Day 3 – We planned this to be mostly a rest day and I needed it because I was really hungover.  We met the yoga girls (Megan, and one had a weird name I can’t remember) for a nice yoga class on the beach.  First time practicing on the beach.  It was nice but sandy.  Then we headed over to Eagle Wall with an old guy we met the day before.  I think he was about 70 and talked about climbing 6c’s and 7a’s.  I hope I’m that awesome when I’m 70.  So we warmed up on Where Eagles Don’t Dare 6a+.  Being rather hung over and seeing both Joe and Vince struggle on it a bit I took the easy way out and just top roped it.  Got up without too much trouble so next time I’m over there I’ll lead it.  It’s a nice long route with a good view at the top.  Next we climbed Spiderman 6a.  This is a 32 meter route that starts a few meters up on a ledge.  Well, my 70 meter rope was just long enough to belay from the ground.  By now feeling a bit better so I decided I should lead something and got on the sharp end.  Super long route with another good view at the top.  Rope drag was horrendous.  Enough climbing for today.  Anong and I head back to Ao Nang to have dinner with some friends.

Day 4 – Anong and I wake up early to get on the boat to Tonsai.  We decide to go back to Cobra Wall.  I want to send that 6c.  Warm up on Snake Skin 6a+.  Then try Baby Snake 6c again.  Sadly I did not send.  I peeled off the wall one move away from the easy section.  One or two more tries and I think I’ll be able to get it.  But now it’s lunch time so we meet Kat for lunch then head over to The Nest / Wild Kingdom and climb Banana Hammock 6a+.  This was a really good route.  Can’t believe I’ve been here a year now and have not done this one yet.  Good view and great climbing.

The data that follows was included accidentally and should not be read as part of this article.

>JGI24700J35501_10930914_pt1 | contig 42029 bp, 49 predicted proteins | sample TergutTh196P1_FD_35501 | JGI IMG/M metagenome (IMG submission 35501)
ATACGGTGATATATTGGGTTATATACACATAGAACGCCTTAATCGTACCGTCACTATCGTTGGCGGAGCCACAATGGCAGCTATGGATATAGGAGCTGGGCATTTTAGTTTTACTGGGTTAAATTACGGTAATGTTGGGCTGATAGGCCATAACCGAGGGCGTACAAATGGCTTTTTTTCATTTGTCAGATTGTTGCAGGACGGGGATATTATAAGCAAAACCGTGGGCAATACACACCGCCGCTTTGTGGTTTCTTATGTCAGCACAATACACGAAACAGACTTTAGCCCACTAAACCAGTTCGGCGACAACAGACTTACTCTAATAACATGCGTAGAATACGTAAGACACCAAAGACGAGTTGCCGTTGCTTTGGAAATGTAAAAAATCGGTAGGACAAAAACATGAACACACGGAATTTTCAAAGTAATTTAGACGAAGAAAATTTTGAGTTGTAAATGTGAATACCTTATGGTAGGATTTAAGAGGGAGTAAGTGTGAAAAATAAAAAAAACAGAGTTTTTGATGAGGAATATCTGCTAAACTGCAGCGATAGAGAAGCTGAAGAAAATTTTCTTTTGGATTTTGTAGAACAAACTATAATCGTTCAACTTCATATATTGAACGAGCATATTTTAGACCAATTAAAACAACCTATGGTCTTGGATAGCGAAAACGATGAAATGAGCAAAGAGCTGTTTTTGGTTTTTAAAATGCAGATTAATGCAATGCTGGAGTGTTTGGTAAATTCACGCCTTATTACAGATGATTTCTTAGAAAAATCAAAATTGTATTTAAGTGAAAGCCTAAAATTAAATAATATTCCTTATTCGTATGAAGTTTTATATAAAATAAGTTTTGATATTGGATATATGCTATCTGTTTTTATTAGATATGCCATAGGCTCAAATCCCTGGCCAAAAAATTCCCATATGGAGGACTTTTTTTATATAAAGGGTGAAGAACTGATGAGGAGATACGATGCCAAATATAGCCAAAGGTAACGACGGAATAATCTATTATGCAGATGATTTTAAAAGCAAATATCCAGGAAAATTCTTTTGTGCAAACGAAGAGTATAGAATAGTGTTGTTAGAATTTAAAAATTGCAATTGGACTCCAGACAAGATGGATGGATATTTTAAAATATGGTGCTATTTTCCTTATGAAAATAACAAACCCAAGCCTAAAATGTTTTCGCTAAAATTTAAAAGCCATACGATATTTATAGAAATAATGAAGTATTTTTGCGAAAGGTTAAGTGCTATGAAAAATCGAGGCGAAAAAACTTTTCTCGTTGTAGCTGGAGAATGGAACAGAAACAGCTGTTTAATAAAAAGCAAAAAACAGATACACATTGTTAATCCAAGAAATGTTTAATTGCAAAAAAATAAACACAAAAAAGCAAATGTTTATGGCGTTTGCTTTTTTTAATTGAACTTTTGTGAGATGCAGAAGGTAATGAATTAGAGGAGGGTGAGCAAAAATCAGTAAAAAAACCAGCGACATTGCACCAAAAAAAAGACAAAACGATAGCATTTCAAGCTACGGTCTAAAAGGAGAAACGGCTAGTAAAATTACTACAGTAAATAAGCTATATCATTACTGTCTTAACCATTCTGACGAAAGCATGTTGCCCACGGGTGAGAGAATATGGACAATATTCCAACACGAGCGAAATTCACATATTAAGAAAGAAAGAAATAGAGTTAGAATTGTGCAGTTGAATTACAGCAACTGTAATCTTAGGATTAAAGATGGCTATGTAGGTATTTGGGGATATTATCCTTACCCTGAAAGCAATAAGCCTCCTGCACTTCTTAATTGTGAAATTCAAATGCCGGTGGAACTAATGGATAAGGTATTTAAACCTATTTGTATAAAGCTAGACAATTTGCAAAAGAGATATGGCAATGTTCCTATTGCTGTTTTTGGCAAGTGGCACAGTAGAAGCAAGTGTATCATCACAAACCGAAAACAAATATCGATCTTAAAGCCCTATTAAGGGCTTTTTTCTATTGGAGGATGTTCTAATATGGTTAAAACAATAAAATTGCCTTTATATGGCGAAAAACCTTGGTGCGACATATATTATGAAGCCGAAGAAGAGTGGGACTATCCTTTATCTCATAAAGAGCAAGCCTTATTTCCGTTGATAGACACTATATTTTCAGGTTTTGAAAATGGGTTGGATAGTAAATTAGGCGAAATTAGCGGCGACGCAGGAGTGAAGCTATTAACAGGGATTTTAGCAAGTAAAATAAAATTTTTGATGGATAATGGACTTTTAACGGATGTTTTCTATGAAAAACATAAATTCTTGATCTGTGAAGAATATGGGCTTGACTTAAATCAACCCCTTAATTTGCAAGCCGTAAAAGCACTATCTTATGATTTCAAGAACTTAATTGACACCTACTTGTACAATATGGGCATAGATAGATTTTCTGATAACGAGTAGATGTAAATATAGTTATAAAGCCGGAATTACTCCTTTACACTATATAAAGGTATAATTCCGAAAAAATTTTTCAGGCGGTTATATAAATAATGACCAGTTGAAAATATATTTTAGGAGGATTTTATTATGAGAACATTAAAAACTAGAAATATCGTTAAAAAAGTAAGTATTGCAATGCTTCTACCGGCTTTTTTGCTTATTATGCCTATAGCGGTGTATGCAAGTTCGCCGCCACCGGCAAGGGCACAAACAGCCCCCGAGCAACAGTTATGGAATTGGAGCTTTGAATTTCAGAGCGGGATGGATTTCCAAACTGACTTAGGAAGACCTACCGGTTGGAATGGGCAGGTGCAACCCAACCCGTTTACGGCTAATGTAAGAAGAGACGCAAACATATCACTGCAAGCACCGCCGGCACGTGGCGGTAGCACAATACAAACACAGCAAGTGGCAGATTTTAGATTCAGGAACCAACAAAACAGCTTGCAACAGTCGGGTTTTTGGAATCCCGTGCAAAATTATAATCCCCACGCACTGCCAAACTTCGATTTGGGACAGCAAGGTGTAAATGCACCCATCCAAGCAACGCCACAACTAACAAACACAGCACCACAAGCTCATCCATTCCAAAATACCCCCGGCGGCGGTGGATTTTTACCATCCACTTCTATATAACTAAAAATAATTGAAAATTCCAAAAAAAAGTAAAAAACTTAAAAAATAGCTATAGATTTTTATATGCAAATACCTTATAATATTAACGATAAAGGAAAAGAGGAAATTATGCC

Chiang Mai

A few weeks ago, Anong and I decided somewhat spontaneously to go to Chiang Mai for Loy Krathong.  Since Chiang Mai also has some very good climbing at Crazy Horse Buttress, we also packed the climbing gear and got ready for a week of climbing and Thai culture.    On November 20th, we hopped on the airplane and were off!

Day #1 First order of business was to get checked into our room.  A ฿160 taxi ride from the airport took us to the Yindee Stylish Guesthouse.  The rooms were clean with air conditioning and hot water and reasonably priced at around ฿1000 per night.  There are of course much cheaper rooms in Chiang Mai, as little as 100 to 200 Baht per night but in my old age, I require just a little bit of luxury these days.

Second order of business was to find the CMRCA climbing shop to get some beta for Crazy Horse.  We found it without not much trouble and picked up a guidebook for the area and got some new climbing shoes for Anong since her old ones will likely be worn out in a few months.